Article by: Jeannine Miesle, M.A., M.Ed
Main Article: Hand-raised or Parent-raised: Which Is Better For The Birds? by Jeannine Miesle M.A., M.Ed.
17.1 Bacterial Infections
Unweaned birds are particularly susceptible to bacterial infections. The causes are poor husbandry and an immune system which is not fully developed. Hand-feeding practices are the primary cause of crop infections: “Over feeding, feeding too frequently, improper formula temperature, or feeding before the crop empties can all lead to bacterial overgrowth. Primary viral infections destroying the immune system underlie severe secondary bacterial infections in young birds. Spontaneous, primary bacterial infections are uncommon in young birds when proper husbandry is practiced.” 9
Image 26: Porridge formula was too hot and infection set in, causing major damage to the crop (image credit Galabin Mladenov; used with permission).
Image 27: Surgery was required to close the significant fistula between the crop and the outside (image credit Galabin Mladenov; used with permission).
17.2 Illnesses due to malnutrition
Amino acids and proteins are the building blocks of life. They are organic compounds that combine to form proteins, and protein is broken down into component amino acids before being absorbed by the intestines. Amino acids are required for optimal health, but the body cannot synthesize them; they must be provided in foods or supplements. The terms, “EFA’s” and “amino acids” are used interchangeably. EFA’s refer to the Omega-3, 6, and 9 fatty acids. Most hand-rearing mixes for psittacines and pelleted diets lack sufficient quantities of the Sulphur amino acids (methionine and cysteine). 5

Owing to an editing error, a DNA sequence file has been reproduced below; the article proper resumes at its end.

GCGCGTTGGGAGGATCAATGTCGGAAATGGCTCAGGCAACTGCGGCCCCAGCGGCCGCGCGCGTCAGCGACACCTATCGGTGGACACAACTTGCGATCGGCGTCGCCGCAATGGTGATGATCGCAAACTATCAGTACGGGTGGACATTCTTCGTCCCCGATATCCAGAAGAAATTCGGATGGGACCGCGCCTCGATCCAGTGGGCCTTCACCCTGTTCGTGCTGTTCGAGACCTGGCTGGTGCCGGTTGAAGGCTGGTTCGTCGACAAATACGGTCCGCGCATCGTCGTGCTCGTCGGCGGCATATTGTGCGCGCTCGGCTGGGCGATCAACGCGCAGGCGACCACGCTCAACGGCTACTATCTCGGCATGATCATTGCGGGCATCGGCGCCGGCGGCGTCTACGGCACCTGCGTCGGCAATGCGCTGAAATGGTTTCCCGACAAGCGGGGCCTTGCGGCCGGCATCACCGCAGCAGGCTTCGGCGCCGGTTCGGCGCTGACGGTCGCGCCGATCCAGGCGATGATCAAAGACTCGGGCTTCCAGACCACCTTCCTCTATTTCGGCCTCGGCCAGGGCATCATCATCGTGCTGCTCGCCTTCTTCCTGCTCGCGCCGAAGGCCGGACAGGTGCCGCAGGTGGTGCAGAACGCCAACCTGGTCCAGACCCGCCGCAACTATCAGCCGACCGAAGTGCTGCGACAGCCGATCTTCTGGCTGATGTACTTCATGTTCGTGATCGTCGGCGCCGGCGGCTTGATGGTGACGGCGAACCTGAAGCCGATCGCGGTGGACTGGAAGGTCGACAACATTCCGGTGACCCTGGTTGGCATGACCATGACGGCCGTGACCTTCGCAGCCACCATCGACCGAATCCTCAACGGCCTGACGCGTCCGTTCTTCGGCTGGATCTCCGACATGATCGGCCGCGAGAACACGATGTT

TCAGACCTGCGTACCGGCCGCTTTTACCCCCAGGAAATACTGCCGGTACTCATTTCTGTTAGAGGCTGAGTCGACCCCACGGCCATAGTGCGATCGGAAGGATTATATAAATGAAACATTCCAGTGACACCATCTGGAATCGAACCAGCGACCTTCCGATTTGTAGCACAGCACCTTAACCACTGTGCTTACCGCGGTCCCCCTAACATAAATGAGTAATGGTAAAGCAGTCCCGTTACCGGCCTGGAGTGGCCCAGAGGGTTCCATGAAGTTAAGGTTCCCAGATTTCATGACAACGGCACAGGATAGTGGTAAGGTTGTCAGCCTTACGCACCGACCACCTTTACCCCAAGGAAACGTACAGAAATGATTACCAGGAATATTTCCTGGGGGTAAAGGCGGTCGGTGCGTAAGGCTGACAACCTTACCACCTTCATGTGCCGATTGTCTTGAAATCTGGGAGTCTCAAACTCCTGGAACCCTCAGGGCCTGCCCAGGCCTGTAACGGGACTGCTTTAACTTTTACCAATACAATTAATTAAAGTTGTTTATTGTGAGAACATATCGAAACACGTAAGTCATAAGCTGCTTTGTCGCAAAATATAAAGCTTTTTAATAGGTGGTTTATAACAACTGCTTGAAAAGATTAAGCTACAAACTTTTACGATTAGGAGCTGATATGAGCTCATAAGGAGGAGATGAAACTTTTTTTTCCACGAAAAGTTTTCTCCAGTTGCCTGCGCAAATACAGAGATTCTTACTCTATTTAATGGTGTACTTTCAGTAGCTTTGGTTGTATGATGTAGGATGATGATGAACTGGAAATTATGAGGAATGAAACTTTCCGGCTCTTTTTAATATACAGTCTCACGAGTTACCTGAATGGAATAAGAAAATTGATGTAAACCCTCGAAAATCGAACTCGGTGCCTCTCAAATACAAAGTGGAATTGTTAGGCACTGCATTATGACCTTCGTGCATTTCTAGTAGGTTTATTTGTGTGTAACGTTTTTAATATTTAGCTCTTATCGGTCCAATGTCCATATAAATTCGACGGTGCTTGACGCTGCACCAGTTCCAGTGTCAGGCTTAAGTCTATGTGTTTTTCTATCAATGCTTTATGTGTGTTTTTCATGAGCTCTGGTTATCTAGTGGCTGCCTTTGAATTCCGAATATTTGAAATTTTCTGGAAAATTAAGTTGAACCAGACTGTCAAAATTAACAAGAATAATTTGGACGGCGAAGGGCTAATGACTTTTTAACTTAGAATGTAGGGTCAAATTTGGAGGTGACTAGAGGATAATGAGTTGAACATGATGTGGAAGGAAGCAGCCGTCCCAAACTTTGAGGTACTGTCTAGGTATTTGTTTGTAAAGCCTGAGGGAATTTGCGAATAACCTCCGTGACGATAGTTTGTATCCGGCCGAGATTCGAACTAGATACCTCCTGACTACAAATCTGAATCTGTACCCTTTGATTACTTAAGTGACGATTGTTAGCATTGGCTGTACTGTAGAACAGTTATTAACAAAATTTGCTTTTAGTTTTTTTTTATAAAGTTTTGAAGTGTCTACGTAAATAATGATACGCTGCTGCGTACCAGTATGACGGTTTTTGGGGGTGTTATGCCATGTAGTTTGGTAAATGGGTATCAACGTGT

Without sufficient Ca/D3 there is not enough calcium present to harden the bones in growing birds. This occurs mainly in hand-reared birds whose mineral intake is unbalanced. It is also termed, “Rubbery Bone Syndrome.” 4
17.2.2 Hepatic lipidosis
Hepatic lipidosis, or fatty liver disease, is caused by high-fat foods, B-vitamin deficiencies, and obesity. It is a slow, on-going, progressive disease in which the liver tissue is replaced with fat. Juvenile, hand-fed birds that are overfed or hand-fed long after they should have been weaned are often diagnosed with it. Hand-feeding formulas are calorie-dense, and baby birds tend to be sedentary; any extra calories tend to end up being stored as fat in the liver. This is most often seen in cockatoos as they tend to beg even after satiated.5